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‘Karma Kills’ my mug informs me, as I gently sip down some coffee the following day - which begins in the quaint cafe to the side of the campsite field. (They have a fascinating array of retro/bizarre mugs.) Bordeauxxx are first up on the main stage, on a day where there's a lot to fit in. They're really good at what they do, but I can't help but think the world already has a Los Campesinos! - do we need another one? Loose Talk Costs Lives are next, and their music perfectly fits the summer sun that's starting to re-introduce itself to the fest. Their music lies somewhere in between Paul Simon and Vampire Weekend, and is mostly great. Pengilly's have everyone mesmerized and sitting down cross-legged in the lounge tent as they gently perform their soulful numbers, complete with electronic tinkering. Man Like Me give us a spectacularly rowdy set: their swagger-some music goes down well with the afternoon crowd. Stagecoach do what they do best: their 'college rock'-inspired songs packed full of references to Star Wars and MTV are brilliantly done to the rather packed tent. Dinosuar Pile Up shortly after them, however, are just dull and it doesn't help that the track introduced as the new single sounds like a cover of Monkey Wrench by the FFs. Young Knives are fantastic as ever - the cheeky humour still very much present in a band that have accepted the fact that they may not be the hot new thing any more. Despite this though, the material of latest album Ornaments from the Silver Arcade all sounds as quirkily brilliant as ever.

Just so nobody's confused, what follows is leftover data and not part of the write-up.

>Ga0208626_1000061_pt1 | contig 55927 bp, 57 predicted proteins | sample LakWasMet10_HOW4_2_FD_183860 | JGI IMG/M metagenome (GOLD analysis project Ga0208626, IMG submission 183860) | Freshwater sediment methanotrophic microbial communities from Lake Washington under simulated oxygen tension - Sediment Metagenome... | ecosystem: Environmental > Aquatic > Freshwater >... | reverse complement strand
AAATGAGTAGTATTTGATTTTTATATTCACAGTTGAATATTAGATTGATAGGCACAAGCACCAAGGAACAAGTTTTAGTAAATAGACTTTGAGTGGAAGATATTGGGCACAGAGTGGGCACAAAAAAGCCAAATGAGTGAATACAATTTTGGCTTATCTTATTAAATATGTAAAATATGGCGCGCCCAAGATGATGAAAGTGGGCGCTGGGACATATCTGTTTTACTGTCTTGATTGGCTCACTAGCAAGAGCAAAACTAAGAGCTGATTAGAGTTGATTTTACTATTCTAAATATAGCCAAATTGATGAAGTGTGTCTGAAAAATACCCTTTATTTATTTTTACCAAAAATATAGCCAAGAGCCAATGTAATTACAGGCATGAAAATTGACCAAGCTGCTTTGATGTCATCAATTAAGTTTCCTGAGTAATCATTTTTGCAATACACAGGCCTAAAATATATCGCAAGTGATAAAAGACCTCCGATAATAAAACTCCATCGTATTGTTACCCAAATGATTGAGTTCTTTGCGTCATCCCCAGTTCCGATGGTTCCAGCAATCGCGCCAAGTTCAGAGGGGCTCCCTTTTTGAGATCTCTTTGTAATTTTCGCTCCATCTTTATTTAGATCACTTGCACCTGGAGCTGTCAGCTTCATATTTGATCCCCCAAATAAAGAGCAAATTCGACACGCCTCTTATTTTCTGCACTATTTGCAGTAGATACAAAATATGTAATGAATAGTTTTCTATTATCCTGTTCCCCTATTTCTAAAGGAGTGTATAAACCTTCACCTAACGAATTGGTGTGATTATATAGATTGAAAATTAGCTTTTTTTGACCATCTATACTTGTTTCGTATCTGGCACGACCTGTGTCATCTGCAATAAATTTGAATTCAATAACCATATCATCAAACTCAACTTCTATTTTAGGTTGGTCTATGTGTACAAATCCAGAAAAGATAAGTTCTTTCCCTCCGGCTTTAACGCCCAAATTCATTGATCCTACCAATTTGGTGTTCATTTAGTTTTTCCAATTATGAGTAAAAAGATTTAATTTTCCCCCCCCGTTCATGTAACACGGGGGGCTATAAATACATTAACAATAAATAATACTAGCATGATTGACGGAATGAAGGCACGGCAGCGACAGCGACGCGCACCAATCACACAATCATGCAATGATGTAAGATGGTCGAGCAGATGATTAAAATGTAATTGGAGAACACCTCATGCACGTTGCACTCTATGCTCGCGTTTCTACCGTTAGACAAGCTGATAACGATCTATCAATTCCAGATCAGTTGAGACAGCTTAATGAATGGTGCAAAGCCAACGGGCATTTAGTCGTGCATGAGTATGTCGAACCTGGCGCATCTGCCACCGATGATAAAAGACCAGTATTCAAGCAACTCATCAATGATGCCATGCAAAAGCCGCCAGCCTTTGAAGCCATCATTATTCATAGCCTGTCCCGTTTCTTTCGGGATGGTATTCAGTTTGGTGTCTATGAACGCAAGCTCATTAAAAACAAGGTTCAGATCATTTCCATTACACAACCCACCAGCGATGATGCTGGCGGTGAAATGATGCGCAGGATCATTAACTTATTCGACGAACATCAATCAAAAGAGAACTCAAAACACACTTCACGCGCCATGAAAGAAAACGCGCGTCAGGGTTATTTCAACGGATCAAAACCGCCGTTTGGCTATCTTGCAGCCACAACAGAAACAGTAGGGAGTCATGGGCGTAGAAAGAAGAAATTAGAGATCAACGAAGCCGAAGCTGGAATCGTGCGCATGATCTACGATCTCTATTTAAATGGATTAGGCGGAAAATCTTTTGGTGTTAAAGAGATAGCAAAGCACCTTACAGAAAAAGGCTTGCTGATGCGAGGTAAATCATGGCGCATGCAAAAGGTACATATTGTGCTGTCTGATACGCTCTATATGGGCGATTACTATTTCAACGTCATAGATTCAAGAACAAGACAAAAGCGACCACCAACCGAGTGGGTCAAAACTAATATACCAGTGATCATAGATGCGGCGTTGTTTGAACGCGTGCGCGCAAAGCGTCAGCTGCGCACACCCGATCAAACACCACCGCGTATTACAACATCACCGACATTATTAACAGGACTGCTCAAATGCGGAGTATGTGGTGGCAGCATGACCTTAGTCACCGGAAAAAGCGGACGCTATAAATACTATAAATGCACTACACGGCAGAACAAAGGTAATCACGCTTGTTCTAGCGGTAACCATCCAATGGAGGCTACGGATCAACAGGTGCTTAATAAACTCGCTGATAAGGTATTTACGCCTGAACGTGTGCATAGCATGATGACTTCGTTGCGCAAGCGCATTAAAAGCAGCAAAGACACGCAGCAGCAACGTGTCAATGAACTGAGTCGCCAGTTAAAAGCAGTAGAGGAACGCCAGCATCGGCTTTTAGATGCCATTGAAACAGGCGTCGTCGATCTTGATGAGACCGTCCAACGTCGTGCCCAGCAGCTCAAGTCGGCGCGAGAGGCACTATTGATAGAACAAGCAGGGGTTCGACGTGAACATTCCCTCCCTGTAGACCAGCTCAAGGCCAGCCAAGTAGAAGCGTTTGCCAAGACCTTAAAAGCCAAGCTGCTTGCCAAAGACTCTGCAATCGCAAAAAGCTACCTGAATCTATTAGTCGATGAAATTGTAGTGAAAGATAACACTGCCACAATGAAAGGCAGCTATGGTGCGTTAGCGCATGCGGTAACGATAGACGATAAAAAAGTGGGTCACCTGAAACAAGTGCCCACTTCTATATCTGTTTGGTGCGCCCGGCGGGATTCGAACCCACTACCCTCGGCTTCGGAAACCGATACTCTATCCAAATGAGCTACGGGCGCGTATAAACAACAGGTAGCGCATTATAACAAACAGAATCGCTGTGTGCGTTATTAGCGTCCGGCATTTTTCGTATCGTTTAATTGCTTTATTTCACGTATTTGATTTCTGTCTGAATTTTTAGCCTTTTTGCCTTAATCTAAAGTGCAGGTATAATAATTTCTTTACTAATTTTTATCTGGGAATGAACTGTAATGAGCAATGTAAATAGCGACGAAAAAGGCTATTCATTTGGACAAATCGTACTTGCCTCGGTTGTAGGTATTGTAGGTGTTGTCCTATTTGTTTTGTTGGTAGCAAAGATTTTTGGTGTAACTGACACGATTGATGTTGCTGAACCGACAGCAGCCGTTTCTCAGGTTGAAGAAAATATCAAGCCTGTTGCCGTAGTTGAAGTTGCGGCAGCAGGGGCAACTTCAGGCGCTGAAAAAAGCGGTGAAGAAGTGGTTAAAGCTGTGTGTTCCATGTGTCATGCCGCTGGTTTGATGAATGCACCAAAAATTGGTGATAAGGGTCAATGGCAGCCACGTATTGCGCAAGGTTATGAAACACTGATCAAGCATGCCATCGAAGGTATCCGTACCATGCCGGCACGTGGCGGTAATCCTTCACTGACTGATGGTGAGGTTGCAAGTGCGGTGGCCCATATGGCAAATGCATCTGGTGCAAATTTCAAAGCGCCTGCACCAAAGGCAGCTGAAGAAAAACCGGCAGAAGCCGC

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British Sea Power are the final headliners of the fest, and perform a rousing set. Straight from the minute go they look like they're savouring every minute of it, and convey with gusto their hits like 'Remember Me', 'Who's in Control' and 'No Lucifer'. However - this seemed like the perfect time for the children of Leefest to, once again, try and form a moshpit. They had been attempting somewhat unsuccessfully all weekend to make this happen - which to me felt like an act that was drastically at odds with the musical genres this festival mainly caters for - but fuck it, let them have their fun. Towards the end of BSP the band are joined on stage by homemade robots and people in fox and bear costumes - and they even finish everything off with a handstand. Brilliant. After this we catch the remainder of DJ Fresh, and look once more around the site before heading back to the campsite - it's then we find, tucked away in the corner, an arcade machine with Street Fighter 2 on it and it was here that we end up staying. 

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And that was Leefest 2011. As an event its rich array of talent on display ultimately impressed. The warm atmosphere that the organizers create and the unassuming crowd goes a long way to welcome you in - it’s a grass roots festival but has the organizational clout to take on the big boys. Could it one day be as big as a Rob Da Bank/Michael Eavis organised affair? Very possibly, but I wouldn't want it to be. As it is it remains the small gem off the beaten track that not a lot of people are on to. My advice: get in there while it’s still a secret. And, maybe, keep it to yourself, yeah?